Taco Bell Recalls Shells That Used Bioengineered Corn
In the first-ever product recall of a food because of its genetically engineered ingredients, Taco Bell brand taco shells are being pulled from supermarket shelves after tests confirmed the presence of an ingredient not approved for human consumption.
The Taco Bell restaurant chain also said that, as a precautionary measure, it has begun substituting taco shells sold in its 7,000 locations nationwide.
The Kraft Foods unit of Philip Morris Co., which distributes the Taco Bell brand shells in supermarkets, said Friday it is recalling the shells and discontinuing their production until it can ensure that the product is free of the genetically modified ingredient.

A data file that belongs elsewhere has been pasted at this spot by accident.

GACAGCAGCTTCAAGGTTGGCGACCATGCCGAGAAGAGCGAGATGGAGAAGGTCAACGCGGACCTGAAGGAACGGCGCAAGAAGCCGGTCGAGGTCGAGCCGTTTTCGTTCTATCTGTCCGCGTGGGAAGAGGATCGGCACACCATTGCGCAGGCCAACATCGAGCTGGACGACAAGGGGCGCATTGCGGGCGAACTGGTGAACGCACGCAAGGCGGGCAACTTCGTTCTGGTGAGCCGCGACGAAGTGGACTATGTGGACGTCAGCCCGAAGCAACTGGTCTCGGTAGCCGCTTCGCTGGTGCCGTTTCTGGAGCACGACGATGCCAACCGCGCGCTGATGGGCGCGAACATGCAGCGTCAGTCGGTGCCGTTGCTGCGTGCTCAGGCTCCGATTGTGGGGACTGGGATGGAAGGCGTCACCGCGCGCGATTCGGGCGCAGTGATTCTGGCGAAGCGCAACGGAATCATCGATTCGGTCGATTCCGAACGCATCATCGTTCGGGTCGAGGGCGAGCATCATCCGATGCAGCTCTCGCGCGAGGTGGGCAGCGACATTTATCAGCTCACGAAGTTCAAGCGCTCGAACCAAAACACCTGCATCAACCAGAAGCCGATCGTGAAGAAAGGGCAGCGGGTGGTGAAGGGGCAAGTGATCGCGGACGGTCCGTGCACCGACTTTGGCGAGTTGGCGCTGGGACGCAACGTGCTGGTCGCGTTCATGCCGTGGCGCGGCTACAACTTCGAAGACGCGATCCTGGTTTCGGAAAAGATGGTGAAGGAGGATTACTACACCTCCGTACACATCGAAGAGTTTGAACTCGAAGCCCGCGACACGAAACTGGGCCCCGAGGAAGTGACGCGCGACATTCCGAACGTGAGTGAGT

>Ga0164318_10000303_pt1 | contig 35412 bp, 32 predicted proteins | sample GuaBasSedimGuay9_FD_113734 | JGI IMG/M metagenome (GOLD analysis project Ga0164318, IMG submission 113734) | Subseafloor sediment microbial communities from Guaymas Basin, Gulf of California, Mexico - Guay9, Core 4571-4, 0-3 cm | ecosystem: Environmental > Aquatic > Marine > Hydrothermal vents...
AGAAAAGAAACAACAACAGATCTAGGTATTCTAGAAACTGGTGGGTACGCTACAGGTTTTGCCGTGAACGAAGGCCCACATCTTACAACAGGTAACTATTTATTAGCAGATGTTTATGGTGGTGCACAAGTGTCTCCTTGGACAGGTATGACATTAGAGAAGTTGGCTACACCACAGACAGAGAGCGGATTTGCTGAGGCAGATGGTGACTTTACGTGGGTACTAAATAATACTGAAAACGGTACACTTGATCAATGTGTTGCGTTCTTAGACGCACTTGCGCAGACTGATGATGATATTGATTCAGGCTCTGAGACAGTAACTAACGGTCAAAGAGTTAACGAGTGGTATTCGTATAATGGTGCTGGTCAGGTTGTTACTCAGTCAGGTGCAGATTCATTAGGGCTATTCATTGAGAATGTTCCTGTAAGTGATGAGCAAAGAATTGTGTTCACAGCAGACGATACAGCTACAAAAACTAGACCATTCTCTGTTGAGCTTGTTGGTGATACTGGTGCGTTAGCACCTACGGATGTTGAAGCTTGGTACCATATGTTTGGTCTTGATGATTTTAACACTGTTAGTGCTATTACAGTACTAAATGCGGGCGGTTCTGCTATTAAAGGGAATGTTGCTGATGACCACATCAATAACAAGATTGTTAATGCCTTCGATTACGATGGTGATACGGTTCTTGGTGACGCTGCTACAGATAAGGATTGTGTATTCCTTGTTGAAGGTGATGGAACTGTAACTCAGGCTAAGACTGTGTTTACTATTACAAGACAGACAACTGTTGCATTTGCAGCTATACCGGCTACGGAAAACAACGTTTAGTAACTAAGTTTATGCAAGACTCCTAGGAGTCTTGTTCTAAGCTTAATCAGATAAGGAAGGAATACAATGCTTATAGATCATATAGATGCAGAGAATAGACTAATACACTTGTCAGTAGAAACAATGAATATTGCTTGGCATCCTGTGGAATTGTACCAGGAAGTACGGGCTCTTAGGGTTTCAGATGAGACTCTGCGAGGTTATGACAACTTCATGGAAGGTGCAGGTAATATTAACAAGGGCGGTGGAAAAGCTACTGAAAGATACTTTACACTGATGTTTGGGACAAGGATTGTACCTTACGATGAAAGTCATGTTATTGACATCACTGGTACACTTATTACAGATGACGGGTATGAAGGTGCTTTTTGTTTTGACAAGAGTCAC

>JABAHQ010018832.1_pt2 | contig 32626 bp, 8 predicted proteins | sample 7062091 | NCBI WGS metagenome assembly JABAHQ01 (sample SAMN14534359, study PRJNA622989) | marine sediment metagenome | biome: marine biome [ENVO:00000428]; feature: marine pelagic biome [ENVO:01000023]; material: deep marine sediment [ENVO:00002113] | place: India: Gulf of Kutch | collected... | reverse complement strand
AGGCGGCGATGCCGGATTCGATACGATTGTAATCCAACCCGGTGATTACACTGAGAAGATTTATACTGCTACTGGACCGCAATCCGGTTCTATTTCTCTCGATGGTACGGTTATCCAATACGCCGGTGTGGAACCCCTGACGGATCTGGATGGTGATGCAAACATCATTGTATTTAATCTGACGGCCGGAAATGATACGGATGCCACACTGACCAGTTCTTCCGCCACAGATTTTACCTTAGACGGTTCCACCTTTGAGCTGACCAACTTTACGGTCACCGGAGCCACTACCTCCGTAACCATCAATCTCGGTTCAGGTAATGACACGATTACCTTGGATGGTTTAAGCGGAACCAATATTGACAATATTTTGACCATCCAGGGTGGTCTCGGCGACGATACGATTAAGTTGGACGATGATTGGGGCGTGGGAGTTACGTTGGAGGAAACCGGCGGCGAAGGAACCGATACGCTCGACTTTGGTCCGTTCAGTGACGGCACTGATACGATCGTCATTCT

The taco shells contain a type of bioengineered corn, StarLink, that “was approved for animal use, not for use in food,” said Kathy Knuth, a Kraft spokeswoman. “On that basis alone, it should not be eaten.”
Although there have been no reported incidents of illness from the corn, consumers who have purchased the products are urged not to eat them and to return them to the stores where they were purchased for full refunds.
Most bioengineered corn and soybeans are considered safe for humans, but StarLink contains a pest-repelling protein, Cry9C, that may be hard for humans to digest. It is unclear whether this protein was in the taco shells.
The recall will cost the food giant millions of dollars. The Taco Bell shells accounted for about half of the $100 million in sales generated by Kraft’s Taco Bell brand products last year.